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2010/09/03

More Than Changing Gears, Changing Transmissions

I have a friend. He plays drums. He's a good drummer. We were talking recently about playing, and he said that he plays guitar some, but can't get into it as much as the drums, because he's already hit a certain level with the drums and he can't get to that level with guitar, and he gets frustrated. I'm the same way with non-guitar instruments: when you get past the point where the novelty is amusing, you're stuck at the point where you're struggling to do things you fly through on other instruments, knowing you could be working toward the next level on your primary instrument instead.

I consider myself a Perl programmer. There's interesting things I do with Javascript, but if there's any decision to make on my part on how to implement something, I will choose Perl. I have spent over ten years in computing and there have been few problems where the solution wasn't a sudo cpan away.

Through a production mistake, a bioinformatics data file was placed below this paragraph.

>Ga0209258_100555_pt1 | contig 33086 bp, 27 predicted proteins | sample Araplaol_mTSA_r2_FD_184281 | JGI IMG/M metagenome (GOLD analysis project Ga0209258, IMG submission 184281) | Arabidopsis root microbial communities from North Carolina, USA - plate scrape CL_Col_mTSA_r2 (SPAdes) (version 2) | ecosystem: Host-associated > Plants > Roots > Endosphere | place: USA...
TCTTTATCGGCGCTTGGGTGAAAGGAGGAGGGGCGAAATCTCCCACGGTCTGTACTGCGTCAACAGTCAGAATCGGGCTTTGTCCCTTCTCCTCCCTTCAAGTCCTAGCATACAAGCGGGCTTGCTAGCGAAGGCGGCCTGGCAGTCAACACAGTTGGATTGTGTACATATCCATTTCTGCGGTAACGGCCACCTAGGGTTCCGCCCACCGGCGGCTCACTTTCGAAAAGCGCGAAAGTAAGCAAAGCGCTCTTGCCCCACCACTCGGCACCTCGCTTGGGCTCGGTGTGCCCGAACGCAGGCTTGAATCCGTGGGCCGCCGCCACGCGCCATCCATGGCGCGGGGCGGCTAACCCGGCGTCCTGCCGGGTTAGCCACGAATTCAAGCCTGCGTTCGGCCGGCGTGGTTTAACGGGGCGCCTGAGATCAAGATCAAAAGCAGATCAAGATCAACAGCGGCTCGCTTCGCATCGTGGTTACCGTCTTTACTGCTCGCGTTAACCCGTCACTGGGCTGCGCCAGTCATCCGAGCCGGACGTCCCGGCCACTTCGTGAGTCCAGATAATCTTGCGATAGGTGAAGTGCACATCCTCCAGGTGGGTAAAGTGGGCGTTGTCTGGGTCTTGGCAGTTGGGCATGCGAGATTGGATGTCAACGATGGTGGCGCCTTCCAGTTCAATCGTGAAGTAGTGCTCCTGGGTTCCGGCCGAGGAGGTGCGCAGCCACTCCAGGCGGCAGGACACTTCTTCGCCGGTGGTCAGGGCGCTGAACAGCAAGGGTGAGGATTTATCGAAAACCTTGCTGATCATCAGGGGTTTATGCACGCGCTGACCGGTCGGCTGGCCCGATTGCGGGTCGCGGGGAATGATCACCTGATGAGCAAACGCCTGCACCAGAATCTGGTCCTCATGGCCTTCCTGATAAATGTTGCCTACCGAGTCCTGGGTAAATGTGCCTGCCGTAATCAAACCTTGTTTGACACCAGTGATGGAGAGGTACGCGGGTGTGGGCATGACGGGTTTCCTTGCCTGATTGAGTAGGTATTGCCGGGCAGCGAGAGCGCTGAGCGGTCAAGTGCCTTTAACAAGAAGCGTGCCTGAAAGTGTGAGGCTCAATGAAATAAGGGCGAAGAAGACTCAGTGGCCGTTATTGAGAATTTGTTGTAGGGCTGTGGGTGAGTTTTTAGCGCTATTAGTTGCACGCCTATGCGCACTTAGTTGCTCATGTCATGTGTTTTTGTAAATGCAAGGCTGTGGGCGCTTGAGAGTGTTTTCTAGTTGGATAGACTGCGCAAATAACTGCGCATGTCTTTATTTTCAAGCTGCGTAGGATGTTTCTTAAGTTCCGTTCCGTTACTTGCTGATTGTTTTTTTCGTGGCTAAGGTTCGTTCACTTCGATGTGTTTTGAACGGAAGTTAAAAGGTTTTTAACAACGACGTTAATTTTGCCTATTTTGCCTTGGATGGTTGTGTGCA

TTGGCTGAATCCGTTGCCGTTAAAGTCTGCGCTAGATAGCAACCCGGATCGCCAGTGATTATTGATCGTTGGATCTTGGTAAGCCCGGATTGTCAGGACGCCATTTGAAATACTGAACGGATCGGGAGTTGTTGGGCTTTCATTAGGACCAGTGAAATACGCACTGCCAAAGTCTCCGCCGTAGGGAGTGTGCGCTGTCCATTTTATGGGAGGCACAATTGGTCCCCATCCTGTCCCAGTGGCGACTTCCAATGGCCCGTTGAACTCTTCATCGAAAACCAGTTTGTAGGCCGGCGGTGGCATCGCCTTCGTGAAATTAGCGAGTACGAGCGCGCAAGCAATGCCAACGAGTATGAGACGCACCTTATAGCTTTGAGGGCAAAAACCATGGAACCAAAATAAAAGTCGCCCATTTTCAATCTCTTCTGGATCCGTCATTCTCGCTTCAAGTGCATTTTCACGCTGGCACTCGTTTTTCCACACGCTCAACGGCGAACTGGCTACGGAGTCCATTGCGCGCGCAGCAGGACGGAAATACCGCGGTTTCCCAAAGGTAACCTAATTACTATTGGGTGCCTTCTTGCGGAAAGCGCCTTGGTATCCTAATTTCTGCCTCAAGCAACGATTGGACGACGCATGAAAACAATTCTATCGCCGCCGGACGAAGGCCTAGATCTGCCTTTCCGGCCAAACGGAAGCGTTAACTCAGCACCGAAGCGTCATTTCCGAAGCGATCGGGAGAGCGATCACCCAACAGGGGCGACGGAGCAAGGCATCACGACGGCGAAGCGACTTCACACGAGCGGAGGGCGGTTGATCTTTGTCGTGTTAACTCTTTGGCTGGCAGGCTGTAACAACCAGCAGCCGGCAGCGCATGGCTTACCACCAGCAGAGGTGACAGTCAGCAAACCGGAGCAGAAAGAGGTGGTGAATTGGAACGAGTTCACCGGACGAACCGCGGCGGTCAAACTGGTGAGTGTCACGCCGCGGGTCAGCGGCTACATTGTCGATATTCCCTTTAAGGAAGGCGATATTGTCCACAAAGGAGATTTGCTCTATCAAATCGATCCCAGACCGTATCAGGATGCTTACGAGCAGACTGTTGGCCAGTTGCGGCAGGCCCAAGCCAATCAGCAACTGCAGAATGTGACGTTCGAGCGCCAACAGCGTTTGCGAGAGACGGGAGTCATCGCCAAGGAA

There's a program. It handles big data and makes graphs and such out of it. It's a big graphical Java application. There's a lot of things that it does, and if you mean to use it once or twice, there's a lot of powerful parts, but if you need to use it many, many, many times, it gets to be ponderous. There's been requests for a programmer API to be made for this, but that is, at best, still in the works.  So, I've been trying to use Sikuli. Sikuli uses screen captures to find where to click. It's a neat thing, but there are a few issues. It's also written in Java, and it uses Jython, an implementation of Python in Java, for scripting.

Which leaves me having to learn Python. There's significant enough syntax differences that I feel like I'm learning to program from scratch. I've just searched Google for for loop python and python arrays, to show exactly how back-to-the-start I am.

I don't know. There's probably something good about this. I'm being stretched to figure this out. Plus, of course, I get one more name to tag onto the end of my resume. But it doesn't feel like it's a good thing. It feels like a pain, like frustration.